Character Education: Of course, I can't help but recommend PACE as part of your curriculum! Right after I started homeschooling, I decided that I wanted to teach my children about good character and virtuous behavior, mostly because of the changes I was seeing in the culture. I searched for a character education program but couldn’t find anything that was more than a quick introduction to a “character concept,” as they were called, and not much more than a quote and a brief discussion of the concept. Then I discovered William Bennett’s Book of Virtues! After looking through that tome and reading the stories to my kids, I decided to write my own curriculum using Bennett’s book as the basis. I incorporated the virtues with stories from the book, Biblical study, and classic literature. And that is how I developed my Character Education curriculum, PACE! :)
2. Lesson plans: If you feel capable of having a bit more control over what your children are learning, you can create your own lesson plans. Although it is work-intensive, I found it to be well worth the time. You can scour the internet, conferences, book fairs, bookstores, and library sales for purchasing textbooks and then craft lesson plans based on your children's grades and academic levels.
3. Tutors: Tutoring services are becoming more and more common, especially in this age of virtual education where people are opting not to send their kids back to traditional schools amidst the pandemic. I have found tutors to be invaluable as an educational resource. If there's a subject you don't feel completely confident in teaching, don't have the time to teach, or one that your child specifically struggles with, a tutor can be a godsend. If you don't think you can afford a private tutor, many tutoring or coaching services are offering "pod" classes, where you can link up with other families to contract group tutoring. One of the best tutoring resources I know of is Main Line Academic Coaches.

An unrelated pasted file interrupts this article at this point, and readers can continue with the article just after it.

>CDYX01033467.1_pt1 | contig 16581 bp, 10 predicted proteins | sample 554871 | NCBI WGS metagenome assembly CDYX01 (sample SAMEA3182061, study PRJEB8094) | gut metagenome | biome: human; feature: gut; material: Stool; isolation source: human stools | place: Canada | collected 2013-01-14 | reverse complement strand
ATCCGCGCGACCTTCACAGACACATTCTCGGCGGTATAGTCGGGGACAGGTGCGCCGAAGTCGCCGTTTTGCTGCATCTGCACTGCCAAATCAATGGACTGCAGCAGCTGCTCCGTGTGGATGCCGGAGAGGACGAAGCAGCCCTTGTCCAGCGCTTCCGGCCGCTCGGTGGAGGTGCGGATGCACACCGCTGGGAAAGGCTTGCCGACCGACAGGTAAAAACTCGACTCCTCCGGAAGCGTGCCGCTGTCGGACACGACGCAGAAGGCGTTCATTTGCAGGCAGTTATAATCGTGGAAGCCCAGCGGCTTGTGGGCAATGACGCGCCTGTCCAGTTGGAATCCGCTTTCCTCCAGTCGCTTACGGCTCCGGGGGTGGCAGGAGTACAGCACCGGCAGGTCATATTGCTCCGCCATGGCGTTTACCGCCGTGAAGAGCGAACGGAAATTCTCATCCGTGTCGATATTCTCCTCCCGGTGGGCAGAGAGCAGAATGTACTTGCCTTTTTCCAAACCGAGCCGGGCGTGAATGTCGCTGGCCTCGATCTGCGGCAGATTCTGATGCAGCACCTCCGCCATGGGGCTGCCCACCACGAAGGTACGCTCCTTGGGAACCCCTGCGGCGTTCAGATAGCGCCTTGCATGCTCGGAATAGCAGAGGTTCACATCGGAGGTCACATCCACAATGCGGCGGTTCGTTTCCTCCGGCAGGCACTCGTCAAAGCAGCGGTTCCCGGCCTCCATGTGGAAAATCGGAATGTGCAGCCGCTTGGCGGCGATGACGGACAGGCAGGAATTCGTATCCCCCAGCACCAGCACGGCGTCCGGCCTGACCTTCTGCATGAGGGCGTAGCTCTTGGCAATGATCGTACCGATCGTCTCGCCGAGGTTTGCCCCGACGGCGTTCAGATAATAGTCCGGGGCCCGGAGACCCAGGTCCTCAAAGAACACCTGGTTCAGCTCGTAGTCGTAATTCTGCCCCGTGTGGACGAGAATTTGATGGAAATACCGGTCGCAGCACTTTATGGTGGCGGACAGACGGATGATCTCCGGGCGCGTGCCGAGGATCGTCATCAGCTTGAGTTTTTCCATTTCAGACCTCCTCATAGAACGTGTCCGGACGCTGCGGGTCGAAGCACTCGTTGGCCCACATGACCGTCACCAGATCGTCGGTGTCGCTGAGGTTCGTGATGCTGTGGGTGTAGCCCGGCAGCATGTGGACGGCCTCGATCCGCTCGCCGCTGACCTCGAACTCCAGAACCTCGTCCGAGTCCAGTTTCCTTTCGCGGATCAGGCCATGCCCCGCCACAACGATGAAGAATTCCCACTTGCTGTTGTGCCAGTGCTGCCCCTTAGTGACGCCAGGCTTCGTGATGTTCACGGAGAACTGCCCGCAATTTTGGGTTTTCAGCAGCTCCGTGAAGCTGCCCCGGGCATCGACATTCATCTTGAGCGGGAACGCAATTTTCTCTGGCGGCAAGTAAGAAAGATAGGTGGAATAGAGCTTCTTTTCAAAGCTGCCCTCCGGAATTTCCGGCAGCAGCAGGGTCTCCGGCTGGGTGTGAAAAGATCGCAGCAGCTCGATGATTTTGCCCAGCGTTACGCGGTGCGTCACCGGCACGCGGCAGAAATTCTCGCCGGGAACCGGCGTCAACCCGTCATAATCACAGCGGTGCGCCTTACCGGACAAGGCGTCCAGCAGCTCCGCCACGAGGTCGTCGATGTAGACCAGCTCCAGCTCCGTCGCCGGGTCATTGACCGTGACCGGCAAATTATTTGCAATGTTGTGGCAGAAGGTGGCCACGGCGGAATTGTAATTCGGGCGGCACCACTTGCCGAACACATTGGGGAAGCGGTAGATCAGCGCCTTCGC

4. Co-op classes: Co-op classes are also getting more popular these days. Some are basically "schools away from home," which are almost the same thing as sending your child to school, but they are usually faith-based and in a small class setting. Others offer classes to pick and choose from and take at different times. If you join a local Homeschool Support Group, you'll receive lots of information about classes that are offered.
Hopefully this post will give you an idea of where to start in designing your own homeschool curriculum. If you have more questions, feel free to email firstname.lastname@example.org, and check this space for more homeschooling blog posts in the near future!